Today I have mostly been making a world.

In writing fantasy, as I do (kind of, my current novel is more post-fantasy than fantasy), that’s the most important part.  If you can’t write a believable world, then all the rest of your work, however imaginative and inspiring, will be dancing around in front of one of those green-screen sets that used to be prevalent in old movies, and as easy to see through.

As my hero Ursula Le Guin (who I shall continue to quote for a while yet) says of fantasy which utilises unbelievable fakery in its worldbuilding and a noncommittal writing style, in her essay From Elfland to Poughkeepsie:

“It is a fake plainness.  It is not really simple, but flat.  It is not really clear, but inexact.  Its directness is specious.  Its sensory clues – extremely important in imaginative writing – are vague and generalised; the rocks, the wind, the trees are not there, are not felt; the scenery is cardboard, or plastic.”

Real directness, and simplicity, however, I think is vital to a believable world of one’s own making.  As in my previous post, this is a world that you know full well isn’t real.  But that doesn’t mean it can’t be believable.  It also doesn’t mean that it can’t be a true story.

In Why Are Americans Afraid of Dragons?, Ursula Le Guin writes:

“For fantasy is true, of course.  It isn’t factual, but it is true.  Children know that.  Adults know it too, and that is precisely why many of them are afraid of fantasy.  They know that its truth challenges, even threatens, all that is false, all that is phony, unnecessary, and trivial in the life they have let themselves be forced into living.  They are afraid of dragons because they are afraid of freedom.”

So I’ve been spending all my spare time today working on this world, because this world needs to be true, and believable, an engaging backdrop to a story which I’ve been working on for half a decade and fighting with for just as long.  I’m hoping this will be the final editing phase required of it so I can make it at least somewhat close to the shining thing I made up in my head.  It’s incredibly hard to express these things and tell the truth of what I’ve seen and felt, because it never comes out quite the same as it is when you’re thinking it.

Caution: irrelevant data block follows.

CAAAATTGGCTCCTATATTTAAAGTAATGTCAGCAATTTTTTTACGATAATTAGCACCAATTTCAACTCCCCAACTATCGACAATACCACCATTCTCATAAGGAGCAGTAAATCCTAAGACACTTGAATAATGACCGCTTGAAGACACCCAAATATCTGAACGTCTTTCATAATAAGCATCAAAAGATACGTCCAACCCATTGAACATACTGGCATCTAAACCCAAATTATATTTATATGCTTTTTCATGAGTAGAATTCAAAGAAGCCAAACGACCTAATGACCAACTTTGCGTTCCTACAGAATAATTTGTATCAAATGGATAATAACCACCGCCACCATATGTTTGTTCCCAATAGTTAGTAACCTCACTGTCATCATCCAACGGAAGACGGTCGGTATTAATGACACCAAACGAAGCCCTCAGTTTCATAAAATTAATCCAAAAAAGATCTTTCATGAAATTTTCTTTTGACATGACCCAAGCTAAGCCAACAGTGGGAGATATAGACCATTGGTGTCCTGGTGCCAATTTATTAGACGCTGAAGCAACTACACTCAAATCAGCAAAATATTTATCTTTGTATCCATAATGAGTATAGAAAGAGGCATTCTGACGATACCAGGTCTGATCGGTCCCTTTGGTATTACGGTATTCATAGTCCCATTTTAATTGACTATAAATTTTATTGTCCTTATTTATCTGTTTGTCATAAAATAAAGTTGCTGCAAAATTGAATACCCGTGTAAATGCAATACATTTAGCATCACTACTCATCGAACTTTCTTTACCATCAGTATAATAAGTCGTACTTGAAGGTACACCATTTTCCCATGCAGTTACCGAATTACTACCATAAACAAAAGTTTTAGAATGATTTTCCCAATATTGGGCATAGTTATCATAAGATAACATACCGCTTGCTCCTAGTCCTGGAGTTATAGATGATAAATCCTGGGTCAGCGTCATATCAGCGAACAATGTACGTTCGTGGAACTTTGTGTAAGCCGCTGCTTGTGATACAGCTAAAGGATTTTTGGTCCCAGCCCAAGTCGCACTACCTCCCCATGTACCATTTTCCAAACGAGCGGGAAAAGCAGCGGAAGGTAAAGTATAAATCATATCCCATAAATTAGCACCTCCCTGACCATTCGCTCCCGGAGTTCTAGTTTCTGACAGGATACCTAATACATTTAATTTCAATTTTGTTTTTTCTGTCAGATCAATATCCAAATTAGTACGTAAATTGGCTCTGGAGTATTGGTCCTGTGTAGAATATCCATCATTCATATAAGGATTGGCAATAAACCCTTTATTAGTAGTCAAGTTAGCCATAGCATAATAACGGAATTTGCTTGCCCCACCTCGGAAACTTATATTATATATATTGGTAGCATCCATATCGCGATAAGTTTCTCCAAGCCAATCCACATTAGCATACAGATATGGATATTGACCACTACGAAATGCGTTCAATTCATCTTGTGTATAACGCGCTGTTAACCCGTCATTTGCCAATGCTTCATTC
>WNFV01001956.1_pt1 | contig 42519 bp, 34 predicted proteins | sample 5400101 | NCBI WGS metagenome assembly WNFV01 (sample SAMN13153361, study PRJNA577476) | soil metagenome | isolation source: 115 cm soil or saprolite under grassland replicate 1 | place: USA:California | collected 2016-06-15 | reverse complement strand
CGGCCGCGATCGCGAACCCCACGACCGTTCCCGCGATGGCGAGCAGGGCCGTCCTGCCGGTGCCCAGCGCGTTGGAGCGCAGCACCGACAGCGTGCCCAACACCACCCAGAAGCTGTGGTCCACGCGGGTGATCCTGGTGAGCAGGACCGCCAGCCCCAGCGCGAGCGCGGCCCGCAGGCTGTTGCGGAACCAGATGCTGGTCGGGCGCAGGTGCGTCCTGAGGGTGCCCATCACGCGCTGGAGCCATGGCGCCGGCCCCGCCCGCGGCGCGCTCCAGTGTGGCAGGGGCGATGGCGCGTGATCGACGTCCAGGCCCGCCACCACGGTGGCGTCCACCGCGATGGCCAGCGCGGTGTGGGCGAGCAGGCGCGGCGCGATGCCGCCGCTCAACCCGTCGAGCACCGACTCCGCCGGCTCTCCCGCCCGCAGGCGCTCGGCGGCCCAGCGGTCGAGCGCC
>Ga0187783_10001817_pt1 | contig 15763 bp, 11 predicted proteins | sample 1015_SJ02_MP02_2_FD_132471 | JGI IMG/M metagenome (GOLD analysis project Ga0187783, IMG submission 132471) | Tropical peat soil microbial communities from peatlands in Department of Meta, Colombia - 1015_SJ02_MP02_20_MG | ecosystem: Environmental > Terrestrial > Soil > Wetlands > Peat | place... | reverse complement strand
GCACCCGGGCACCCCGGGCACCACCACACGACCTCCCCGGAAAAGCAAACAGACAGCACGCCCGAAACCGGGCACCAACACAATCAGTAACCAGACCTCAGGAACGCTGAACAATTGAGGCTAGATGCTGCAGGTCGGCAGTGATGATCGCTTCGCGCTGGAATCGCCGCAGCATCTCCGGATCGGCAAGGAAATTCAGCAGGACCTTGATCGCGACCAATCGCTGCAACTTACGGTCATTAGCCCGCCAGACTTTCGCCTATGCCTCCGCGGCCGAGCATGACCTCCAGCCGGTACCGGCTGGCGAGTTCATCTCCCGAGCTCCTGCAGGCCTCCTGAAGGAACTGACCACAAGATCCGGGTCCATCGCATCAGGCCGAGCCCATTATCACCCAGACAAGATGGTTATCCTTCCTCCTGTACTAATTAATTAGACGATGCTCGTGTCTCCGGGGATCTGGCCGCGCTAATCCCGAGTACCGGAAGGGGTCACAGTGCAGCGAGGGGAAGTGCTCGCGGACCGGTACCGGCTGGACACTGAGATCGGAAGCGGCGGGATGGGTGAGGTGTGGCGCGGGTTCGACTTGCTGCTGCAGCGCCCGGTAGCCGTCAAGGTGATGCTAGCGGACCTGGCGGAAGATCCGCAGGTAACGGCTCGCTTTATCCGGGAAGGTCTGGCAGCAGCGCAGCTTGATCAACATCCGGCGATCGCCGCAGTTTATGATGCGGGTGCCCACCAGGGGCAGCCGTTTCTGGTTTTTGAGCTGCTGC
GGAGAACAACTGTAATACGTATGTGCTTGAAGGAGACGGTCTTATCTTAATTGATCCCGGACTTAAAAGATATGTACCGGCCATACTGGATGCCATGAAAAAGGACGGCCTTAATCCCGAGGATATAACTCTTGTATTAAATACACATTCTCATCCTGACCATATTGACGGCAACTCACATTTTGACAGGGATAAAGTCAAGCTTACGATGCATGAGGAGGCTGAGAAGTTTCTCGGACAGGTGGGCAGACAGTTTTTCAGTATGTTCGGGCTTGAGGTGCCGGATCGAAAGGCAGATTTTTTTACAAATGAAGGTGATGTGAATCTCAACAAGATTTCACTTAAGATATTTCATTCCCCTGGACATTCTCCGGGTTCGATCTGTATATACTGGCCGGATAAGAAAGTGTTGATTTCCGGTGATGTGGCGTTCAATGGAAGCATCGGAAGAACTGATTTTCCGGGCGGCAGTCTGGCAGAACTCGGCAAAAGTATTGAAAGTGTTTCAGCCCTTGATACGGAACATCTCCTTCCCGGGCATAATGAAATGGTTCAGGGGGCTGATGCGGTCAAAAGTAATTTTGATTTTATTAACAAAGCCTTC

Again, because she can express this far better than I’ve been able to, from yet another essay, Talking About Writing:

“The writer’s job, as I see it, is to tell the truth.  The writers truth – nobody else’s.  It is not an easy job.  One of the biggest implied lies going around at present is the one that hides in phrases like ‘self-expression’ or ‘telling it like it is’ – as if it were that easy, anybody could do it if they just let the words pour out and didn’t get fancy.  The ‘I am a camera’ business again.  Well it just doesn’t work that way.  You know how are it is to say to somebody, just somebody you know, how you really feel, what you really think – with complete honesty?  You have to trust them, and you have to know yourself, before you can say anything anywhere near the truth.  And it’s hard.  It takes a lot out of you.

You multiply that by thousands; you replace the listener, the live flesh-and-blood friend you trust, with a faceless unknown audience of people who may possibly not even exist; and you try to write the truth to them, you try to draw them a map of your innermost mind and feelings, hiding nothing and trying to keep all the distances straight and the altitudes right and the emotions honest. . . And you never succeed.  The map is never complete, or even accurate.  You read it over and it may be beautiful but you realize that you have fudged here, and smeared there, and left this out, and put in  some stuff that isn’t really there at all, and so on – and there is nothing to do then but say OK; that’s done; now I come back and start a new map, and try to do it better, more truthfully.  And all of this, every time, you do alone – absolutely alone.  The only questions that matter are the ones you ask yourself.”

She paints a rather dismal picture of the writing process, but an honest one.

Writing is hard.

But in how many other careers/callings can you say: “I spent today mostly making a world, completely out of nothing but my mind and a feeling I had once”?

One response to “Worldbuilding

  1. Pingback: My 100th Post: The Best Of Blog Tour | Arielle K Bosworth

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